Depression and anxiety do not equate to weakness, nor are they the result of personal choice. We cannot determine whether or not we allow these mental illnesses to accompany us.
New. That’s not how it works with emotional problems. It’s not as black and white as ‘I feel bad and plunge myself into an abyss of sadness or fear to see if I’m going to crash’ . Emotional problems are not signs of weakness or vulnerability or ill will, nor are they signs of giving up or neglect.
Actually, we could say that they are signs of struggle, of a struggle with adversity or uncomfortable and painful personal situations, losses, bad experiences and insecurities.
Depression and Anxiety Are Not Personal Choices
It can happen to any of us. One day you realize that everything has lost its meaning, that there is nothing to encourage and motivate you, that you have trouble getting out of bed and that you feel deeply sad or irritated.
Or maybe your breathing suddenly speeds up and you experience an inability to deal with life in a ‘smooth and easy’ way. Somehow you feel overwhelmed by the circumstances, powerless or desireless. This state comes and goes or stays with you permanently.
Then you start to think that you may need to see an expert to confirm that you have been ‘overtaken’ by deep sadness or enormous worries that make you feel like you can’t cope with everyday life.
Perhaps you have experienced a strong personal loss and suddenly something happens that overflows and throws you into despair.
As a result, you enter a state of anxiety, depression, or a mixture of these. You avoid others, prefer to stay at home, feel that you can no longer perform the tasks or activities that you previously performed well.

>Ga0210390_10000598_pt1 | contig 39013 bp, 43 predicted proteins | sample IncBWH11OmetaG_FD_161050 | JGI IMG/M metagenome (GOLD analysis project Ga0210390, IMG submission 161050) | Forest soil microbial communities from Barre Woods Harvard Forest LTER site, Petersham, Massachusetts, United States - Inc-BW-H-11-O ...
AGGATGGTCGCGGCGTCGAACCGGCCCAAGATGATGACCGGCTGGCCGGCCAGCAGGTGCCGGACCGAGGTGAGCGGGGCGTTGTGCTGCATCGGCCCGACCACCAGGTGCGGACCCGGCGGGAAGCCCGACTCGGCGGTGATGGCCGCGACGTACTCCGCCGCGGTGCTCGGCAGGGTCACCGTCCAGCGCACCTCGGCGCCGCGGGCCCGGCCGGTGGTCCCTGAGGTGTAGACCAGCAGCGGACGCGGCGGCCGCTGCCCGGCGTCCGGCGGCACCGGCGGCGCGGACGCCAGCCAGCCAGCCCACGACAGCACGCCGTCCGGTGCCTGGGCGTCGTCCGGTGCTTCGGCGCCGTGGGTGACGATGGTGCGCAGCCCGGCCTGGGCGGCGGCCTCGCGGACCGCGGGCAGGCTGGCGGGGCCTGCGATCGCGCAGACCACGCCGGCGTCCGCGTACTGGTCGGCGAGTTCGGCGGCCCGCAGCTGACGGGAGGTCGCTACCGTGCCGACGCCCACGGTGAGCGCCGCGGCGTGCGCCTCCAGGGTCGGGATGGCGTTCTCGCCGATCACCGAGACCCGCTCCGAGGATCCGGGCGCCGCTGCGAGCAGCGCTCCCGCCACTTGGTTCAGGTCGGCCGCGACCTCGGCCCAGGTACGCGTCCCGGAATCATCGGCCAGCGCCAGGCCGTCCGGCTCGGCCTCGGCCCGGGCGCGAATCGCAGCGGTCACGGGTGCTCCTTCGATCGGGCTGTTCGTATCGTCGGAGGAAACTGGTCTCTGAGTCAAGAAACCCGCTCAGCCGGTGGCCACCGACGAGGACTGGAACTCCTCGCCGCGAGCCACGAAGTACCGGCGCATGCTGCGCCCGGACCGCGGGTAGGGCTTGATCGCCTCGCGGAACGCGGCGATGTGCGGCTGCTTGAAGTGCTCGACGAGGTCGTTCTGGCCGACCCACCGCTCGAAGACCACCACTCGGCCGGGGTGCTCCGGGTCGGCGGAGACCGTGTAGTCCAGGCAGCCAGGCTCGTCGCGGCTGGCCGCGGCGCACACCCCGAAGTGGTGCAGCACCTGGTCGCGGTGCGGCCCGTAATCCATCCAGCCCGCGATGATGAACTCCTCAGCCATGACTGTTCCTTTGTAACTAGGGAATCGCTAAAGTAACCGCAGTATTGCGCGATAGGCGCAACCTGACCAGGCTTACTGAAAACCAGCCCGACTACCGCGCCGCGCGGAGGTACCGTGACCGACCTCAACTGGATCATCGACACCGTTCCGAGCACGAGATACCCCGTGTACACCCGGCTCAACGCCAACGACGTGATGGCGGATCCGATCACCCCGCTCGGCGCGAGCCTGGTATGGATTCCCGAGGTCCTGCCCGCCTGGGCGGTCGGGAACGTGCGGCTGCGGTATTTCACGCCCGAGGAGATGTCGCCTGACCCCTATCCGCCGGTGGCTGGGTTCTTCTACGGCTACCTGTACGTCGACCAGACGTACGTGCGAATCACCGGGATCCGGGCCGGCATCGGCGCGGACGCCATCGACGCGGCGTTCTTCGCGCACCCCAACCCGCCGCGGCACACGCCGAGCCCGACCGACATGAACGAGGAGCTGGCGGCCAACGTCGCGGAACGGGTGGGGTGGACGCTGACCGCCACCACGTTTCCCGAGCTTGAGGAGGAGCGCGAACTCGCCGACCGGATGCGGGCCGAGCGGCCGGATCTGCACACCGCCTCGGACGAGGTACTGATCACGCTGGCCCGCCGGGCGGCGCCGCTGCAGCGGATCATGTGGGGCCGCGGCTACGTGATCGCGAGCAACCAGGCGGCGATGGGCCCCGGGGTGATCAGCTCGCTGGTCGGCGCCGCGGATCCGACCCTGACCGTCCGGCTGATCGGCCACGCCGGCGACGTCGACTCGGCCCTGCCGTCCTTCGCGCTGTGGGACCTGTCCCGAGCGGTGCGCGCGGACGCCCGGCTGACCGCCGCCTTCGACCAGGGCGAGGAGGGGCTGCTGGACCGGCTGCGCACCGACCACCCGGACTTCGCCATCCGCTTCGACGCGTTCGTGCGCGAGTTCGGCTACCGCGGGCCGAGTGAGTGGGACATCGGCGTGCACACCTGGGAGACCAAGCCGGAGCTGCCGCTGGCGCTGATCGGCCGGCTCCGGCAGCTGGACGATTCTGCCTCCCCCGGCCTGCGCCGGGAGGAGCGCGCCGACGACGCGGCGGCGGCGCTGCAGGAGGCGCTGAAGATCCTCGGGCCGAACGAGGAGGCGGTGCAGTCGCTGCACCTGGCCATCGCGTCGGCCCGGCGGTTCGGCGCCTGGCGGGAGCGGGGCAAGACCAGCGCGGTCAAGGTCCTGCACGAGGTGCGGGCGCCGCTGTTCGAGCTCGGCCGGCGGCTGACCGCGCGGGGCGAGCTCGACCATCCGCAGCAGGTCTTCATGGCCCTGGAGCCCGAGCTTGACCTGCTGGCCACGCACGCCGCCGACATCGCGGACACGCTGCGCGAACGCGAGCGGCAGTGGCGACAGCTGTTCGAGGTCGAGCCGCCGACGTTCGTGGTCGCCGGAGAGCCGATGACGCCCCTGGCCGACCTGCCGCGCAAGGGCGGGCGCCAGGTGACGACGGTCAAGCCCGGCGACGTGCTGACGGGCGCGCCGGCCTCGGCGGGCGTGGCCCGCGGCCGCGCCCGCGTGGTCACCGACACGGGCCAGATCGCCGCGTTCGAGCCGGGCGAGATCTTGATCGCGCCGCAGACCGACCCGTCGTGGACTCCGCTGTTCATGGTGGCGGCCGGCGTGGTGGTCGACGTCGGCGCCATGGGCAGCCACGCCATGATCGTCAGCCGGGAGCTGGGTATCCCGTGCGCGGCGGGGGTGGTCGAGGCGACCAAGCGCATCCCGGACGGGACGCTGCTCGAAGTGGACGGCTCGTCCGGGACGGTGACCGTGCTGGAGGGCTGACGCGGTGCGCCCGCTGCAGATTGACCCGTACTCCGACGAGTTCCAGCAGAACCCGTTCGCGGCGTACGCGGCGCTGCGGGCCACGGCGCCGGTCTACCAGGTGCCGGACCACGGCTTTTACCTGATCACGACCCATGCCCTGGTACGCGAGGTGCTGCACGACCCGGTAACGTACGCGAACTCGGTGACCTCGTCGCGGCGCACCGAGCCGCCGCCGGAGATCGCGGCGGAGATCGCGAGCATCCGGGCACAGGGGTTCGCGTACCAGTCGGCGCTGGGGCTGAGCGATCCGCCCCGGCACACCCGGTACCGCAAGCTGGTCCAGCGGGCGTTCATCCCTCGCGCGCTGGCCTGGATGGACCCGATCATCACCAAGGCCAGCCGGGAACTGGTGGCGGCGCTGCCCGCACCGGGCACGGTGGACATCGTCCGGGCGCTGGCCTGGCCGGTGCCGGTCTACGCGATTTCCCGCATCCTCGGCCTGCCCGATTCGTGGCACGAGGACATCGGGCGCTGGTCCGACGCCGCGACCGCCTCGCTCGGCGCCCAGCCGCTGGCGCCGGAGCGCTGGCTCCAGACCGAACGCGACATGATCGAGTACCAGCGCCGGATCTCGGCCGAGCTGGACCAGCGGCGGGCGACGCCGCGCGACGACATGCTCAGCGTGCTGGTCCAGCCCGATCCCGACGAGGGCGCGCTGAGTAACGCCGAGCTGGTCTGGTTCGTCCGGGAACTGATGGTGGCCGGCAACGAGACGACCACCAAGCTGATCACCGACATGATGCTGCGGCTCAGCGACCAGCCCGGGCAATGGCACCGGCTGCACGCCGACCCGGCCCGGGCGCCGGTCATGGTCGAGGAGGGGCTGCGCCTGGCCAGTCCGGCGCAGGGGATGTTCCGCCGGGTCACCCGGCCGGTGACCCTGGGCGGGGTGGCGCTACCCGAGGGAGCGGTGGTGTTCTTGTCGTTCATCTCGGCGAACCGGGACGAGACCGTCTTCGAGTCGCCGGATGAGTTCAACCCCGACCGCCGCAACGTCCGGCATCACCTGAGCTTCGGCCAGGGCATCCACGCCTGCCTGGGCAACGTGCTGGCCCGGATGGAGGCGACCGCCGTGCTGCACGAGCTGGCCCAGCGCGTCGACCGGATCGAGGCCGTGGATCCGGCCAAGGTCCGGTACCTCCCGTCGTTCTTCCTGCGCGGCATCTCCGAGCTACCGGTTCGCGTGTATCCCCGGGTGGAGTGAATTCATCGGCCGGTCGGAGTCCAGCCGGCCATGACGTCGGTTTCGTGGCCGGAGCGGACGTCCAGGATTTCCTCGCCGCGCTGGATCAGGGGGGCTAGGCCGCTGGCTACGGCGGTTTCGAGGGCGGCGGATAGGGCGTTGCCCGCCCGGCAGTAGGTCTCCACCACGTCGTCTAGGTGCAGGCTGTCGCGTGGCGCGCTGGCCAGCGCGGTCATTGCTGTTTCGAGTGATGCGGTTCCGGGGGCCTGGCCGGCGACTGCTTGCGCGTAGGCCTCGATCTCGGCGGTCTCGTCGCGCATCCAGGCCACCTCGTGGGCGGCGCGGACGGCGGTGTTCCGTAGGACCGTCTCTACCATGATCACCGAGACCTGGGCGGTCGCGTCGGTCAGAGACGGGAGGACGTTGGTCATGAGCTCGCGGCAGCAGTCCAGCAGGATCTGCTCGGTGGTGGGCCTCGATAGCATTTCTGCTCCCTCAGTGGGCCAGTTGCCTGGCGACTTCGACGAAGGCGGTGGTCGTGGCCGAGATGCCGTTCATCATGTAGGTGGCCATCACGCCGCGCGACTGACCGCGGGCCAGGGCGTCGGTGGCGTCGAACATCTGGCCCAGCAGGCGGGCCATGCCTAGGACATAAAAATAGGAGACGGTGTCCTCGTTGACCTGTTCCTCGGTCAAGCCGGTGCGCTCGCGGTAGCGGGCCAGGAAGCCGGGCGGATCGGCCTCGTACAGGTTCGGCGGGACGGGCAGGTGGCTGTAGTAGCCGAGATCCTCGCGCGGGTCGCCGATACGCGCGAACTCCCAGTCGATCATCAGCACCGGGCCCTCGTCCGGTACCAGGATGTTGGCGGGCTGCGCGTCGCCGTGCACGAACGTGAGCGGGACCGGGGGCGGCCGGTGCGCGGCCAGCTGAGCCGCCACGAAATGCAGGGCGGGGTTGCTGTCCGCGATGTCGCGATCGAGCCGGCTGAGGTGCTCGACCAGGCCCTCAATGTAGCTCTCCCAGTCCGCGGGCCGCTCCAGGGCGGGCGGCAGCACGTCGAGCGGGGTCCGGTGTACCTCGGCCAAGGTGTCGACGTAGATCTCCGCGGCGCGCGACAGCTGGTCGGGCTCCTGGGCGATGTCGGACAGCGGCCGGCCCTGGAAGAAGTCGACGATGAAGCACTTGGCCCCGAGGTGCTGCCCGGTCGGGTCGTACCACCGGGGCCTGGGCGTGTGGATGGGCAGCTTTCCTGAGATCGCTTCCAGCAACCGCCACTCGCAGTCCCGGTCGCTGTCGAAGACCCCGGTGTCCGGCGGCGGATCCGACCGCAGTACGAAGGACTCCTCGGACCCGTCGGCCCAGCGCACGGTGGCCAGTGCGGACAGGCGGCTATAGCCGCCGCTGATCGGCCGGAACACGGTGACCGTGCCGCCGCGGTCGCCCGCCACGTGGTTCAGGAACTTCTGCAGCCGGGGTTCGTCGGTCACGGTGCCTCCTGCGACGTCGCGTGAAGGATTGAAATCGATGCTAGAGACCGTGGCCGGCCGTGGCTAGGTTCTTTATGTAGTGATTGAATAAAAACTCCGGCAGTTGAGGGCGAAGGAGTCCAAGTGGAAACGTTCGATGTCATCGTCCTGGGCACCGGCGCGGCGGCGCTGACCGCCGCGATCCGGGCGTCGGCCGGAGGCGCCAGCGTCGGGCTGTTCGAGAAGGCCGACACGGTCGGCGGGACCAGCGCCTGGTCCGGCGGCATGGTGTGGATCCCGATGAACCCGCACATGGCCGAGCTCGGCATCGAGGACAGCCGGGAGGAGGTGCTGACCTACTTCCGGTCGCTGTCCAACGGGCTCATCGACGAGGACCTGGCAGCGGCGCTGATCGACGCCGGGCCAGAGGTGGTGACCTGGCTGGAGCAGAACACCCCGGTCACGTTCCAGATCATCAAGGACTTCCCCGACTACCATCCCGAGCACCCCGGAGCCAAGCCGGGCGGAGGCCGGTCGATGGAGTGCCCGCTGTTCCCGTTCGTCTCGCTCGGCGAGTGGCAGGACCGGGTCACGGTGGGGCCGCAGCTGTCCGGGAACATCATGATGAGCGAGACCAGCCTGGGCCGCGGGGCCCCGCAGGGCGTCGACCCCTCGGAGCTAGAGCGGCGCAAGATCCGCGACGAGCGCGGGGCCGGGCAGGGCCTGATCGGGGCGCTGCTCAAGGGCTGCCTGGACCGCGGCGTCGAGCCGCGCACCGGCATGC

In short: everything is terrible, but you can’t get out of it. At this point, you need an expert to support you with an explanation that will give emotional coherence to this situation and help you overcome it.
It’s critical that we follow the key steps in the process: asking for psychological support to balance our emotional state and “heal” our thoughts.
Comments that choke us
When we suffer from depression or anxiety, our relationship with our environment and the people around us changes. This situation is not easy for anyone and it is possible that some people will react critically to you and not support you. Perhaps you will be confronted with misunderstanding or mean remarks.
“You’re like this because you choose to be,” “Come on, get up and do something with your life,” “You’re a good-for-nothing,” “You’re too old to act so stupid,” “Don’t cry, so bad isn’t it’, ‘You’re a coward’, ‘Be strong for once and stop this nonsense’…
This only feeds the sadness, apathy and fear towards life more. Let us remember that such comments and attitudes contribute to the negative thoughts that pollute our minds. As a result, our minds will only become more darkened.
Apparently, it indirectly causes us to become even more deeply involved in our habits and isolate ourselves even more, and it reinforces the vicious circle that led us into this trap in the first place. Far from providing clarity about our condition and having the correct information about it, our atmosphere is becoming more and more tense and hazy.
In our society there is an awful lot of misconceptions and even cruelty surrounding psychological and emotional pain. Really, the way we evade and scorn psychological health issues is truly terrifying.
You don’t ignore a wound that has become infected or that won’t stop bleeding, do you? No, you’re not doing this. Just as we cannot ignore physical pain, we cannot ignore psychological pain. We must give our emotional wounds the importance they deserve, for psychological distress requires treatment and support to heal.
In other words, we cannot expect time to heal us, because there is a risk that it will not. If only we could choose not to have problems by enjoying every moment and always feeling good… But we cannot avoid it and this danger obviously exists for everyone.
The sooner we understand this, the sooner we will learn to take care of ourselves the way we deserve and not to feed depression and anxiety.